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In one of your articles you mentioned you like silk tempering more than chocolate seed tempering because of the strength of type V crystals in tempered cocoa butter. Can a chocolate tempered with chocolate seed have a chance of blooming because of the seed? I'm not sure if my last question made any sense but all I'm trying to understand is why chocolate seed crystals are not as good as silk seed crystals?   

Yes, I very much like silk tempering.  It is robust and highly predictable.   I’m a retired chemist.  It is hard to describe to you just how much tempering disturbs me.  I know it is the bane of many of your existences but that isn’t what I mean.  I mean it bends to the point of breaking so many rules about crystal formation that I am sort of in awe that it EVER works.  Remember, tempering is nothing more than stacking cocoa butter molecules in a certain way.  When you stack or arrange molecules in an orderly fashion the result is called a crystal.  In tempering we want Type V crystals. 

When we had to form crystals in chemistry lab there were a couple universal rules.  Treat everything carefully.  Don’t jostle them.  Give them lots of time to form.  Keep the temperature even.   Let them grow very slowly for great crystals.

I grew this crystal.  It is about half the size of my pinkie nail.  It took me about 2 weeks of very careful tending. 

 
 

I also had a whole bunch that I rushed, nudged and generally didn’t handle well.

 
 

But what do we do with chocolate when we temper it?  We stir it, and scrape it and manipulate it.  Everything that I was taught NOT to do.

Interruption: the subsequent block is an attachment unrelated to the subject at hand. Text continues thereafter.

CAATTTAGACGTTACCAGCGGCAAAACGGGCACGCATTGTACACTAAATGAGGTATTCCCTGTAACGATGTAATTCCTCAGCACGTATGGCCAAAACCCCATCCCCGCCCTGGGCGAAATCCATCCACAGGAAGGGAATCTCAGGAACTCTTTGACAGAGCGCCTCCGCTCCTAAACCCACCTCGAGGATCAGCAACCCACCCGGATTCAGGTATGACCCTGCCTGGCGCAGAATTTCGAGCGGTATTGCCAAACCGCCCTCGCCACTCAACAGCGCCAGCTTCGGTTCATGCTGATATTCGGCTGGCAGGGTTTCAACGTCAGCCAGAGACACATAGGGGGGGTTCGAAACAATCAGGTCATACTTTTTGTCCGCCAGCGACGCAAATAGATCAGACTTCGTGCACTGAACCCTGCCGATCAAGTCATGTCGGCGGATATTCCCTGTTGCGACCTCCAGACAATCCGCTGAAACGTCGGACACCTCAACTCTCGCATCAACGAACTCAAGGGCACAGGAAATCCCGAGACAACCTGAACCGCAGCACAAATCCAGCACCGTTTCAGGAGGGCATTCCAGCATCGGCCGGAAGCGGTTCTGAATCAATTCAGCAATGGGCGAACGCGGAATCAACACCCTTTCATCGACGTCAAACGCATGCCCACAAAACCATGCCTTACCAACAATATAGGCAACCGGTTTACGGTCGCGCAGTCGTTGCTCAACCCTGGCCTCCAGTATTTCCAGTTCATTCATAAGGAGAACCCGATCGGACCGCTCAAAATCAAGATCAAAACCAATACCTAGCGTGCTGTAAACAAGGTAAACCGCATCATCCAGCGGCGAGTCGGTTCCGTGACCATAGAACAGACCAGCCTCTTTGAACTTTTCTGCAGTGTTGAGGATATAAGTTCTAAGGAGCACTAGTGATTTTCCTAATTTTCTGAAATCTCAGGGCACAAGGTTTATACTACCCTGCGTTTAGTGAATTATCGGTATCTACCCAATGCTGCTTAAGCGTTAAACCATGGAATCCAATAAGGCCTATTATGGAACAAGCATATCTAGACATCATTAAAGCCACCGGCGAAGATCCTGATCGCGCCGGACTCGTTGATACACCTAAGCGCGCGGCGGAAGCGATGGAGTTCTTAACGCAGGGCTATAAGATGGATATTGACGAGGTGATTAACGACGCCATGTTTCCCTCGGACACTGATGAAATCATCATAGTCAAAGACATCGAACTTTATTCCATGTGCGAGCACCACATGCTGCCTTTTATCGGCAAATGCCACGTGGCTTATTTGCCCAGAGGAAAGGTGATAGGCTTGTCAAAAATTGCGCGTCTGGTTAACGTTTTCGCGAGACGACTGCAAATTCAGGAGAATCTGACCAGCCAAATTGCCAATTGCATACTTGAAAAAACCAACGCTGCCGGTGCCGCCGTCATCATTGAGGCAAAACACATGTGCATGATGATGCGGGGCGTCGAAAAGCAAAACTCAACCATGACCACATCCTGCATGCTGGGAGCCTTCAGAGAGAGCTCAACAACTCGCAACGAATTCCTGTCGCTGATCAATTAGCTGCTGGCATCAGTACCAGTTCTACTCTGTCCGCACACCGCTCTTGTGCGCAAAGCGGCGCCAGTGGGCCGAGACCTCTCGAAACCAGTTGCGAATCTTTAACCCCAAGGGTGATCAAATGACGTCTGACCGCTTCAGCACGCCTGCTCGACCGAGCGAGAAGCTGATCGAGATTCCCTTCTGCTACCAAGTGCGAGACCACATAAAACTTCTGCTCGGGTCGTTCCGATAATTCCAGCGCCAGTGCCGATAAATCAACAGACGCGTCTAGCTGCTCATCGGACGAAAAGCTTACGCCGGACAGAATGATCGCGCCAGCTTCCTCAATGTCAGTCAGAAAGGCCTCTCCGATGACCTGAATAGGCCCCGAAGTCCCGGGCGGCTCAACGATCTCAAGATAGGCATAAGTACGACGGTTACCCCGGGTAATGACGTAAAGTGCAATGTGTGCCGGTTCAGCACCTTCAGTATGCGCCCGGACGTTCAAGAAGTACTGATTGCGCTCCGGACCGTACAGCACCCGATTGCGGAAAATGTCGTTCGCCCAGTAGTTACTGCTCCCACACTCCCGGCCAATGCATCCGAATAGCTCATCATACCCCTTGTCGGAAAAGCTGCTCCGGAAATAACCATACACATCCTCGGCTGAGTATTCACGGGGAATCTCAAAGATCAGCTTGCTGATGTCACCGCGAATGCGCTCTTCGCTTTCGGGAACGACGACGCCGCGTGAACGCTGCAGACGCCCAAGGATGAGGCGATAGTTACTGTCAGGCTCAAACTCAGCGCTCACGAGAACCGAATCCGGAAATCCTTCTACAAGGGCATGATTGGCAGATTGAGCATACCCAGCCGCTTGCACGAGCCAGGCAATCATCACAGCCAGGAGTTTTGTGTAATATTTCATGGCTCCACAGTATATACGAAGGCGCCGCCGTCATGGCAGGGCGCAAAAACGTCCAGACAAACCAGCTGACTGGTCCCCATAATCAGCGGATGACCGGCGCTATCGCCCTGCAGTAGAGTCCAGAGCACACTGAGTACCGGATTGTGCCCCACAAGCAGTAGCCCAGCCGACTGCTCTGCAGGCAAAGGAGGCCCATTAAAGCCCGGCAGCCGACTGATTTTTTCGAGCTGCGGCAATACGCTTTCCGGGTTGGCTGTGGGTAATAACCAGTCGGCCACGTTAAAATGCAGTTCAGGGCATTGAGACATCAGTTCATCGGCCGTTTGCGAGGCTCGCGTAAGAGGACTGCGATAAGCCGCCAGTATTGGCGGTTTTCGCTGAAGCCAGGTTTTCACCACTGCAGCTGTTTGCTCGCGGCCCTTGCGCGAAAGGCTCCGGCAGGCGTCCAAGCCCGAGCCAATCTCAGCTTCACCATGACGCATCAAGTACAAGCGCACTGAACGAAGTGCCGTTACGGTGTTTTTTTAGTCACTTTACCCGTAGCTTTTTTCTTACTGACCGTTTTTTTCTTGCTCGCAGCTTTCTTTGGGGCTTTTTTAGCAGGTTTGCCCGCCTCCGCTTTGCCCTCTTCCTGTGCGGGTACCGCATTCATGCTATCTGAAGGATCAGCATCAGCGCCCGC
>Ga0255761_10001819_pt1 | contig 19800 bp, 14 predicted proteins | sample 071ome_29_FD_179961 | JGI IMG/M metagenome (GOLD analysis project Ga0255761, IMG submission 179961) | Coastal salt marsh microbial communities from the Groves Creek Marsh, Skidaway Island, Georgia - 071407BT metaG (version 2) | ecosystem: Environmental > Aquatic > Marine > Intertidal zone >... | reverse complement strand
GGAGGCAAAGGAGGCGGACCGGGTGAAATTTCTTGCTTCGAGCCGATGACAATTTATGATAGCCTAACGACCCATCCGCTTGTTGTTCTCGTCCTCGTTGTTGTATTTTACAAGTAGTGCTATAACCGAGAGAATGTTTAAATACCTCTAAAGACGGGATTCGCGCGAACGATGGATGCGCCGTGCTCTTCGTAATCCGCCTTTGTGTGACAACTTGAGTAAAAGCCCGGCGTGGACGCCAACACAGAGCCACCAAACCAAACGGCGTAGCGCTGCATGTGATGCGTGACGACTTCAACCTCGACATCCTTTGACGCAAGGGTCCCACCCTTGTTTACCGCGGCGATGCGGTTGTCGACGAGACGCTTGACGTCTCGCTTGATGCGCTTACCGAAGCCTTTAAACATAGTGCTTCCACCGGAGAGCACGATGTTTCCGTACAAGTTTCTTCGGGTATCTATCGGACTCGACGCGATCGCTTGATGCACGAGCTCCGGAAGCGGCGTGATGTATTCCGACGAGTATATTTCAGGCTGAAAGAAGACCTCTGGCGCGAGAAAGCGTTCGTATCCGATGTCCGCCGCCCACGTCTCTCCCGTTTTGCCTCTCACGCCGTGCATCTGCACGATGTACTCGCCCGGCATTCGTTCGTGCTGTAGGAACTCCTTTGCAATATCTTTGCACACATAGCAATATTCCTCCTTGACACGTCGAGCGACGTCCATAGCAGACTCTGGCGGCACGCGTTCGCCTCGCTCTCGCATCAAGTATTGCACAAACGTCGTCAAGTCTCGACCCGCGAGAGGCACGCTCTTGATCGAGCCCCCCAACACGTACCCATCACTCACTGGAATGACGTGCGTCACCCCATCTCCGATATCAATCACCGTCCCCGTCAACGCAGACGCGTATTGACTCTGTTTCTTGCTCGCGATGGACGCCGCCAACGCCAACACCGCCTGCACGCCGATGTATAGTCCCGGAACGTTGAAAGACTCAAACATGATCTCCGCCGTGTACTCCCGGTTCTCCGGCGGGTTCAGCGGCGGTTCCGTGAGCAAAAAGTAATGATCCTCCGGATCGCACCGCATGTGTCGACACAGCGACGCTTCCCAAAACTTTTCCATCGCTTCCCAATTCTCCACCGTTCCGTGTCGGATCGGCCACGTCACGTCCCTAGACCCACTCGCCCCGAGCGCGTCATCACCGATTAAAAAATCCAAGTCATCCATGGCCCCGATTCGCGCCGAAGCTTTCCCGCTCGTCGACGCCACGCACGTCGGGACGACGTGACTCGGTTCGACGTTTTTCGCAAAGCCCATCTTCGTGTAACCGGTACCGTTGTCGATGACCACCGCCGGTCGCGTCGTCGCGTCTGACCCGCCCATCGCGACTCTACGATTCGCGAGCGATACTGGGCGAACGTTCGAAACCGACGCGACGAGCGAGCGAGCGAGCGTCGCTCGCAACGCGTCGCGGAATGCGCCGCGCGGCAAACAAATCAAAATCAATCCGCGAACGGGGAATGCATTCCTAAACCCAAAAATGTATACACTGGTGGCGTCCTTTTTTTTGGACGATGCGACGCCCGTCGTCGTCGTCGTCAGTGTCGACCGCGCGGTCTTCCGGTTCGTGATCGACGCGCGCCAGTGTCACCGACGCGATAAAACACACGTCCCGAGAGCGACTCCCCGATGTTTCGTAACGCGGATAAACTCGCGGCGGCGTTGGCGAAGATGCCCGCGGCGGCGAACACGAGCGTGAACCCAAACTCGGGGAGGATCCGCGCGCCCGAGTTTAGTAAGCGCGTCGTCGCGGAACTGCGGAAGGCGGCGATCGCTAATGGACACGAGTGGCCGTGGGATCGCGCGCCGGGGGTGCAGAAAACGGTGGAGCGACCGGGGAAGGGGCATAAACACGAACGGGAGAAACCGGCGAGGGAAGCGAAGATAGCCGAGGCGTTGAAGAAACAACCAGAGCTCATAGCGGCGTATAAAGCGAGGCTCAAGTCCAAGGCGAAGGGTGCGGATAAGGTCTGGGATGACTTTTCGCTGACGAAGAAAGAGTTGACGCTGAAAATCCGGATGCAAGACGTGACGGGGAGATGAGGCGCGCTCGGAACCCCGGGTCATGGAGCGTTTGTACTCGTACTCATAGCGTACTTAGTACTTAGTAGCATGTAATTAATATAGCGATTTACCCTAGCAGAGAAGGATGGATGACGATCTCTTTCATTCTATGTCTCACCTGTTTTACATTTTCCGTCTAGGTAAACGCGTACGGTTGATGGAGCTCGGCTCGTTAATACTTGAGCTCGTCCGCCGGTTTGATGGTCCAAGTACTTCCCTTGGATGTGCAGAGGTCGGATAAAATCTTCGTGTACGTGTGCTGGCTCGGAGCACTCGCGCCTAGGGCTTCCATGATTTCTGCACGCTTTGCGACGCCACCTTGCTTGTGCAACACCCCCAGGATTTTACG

Yet it works.

Sometimes.  And in fairness, it tends to fail when you flaunt some of the chemistry lab rules.

You wanted to know why silk is better than seed.

It is all about purity and size.  Silk crystals are purer and larger.  That is the basic answer.  If you want to know more, read on.

Aside from disturbing crystals while they are growing the other thing that can mess up crystal growth are impurities.  When you grow crystals in the lab you use a pure substance and a solvent.  They stack up neat and nice.  You take special care to make sure very little else is there to disturb what is call the matrix. 

As an example, pretend we are stacking up balls.  It’s a pretty good analogy really.  I good crystal looks like this.

 
 

What happens if we put something else in there?  An impurity.  It is no longer neat and even.

 
 

The balls are just not able to form neatly around the impurity and it distorts the matrix.  The result in many cases is a change in one of the physical properties of the crystals.  The big three are stability, melting point and color.  Can you see where I am going?  It is great if you can, otherwise hold tight and I’ll explain it.

Atoms and most crystallizing molecules don’t actually look like balls.  But they often act close enough that we can use the representation to make a point.  Cocoa butter doesn’t look like round balls; not even close.  And in all honesty you don’t really need to know what they look like.  But I am still going to show you a closer approximation so you can have an inkling of appreciation what a special system chocolate is.

Instead of a ball you have this.

 
 

That doesn’t look too bad, does it?  I bet you can picture stacking a bunch of those up nicely.  But reality isn’t that neat and tidy.  It’s just how we draw them for clarity.  What is closer to reality (and still not super accurate) is that they can also look like any of these.  Each leg tries to flip and turn trying to get away from the others.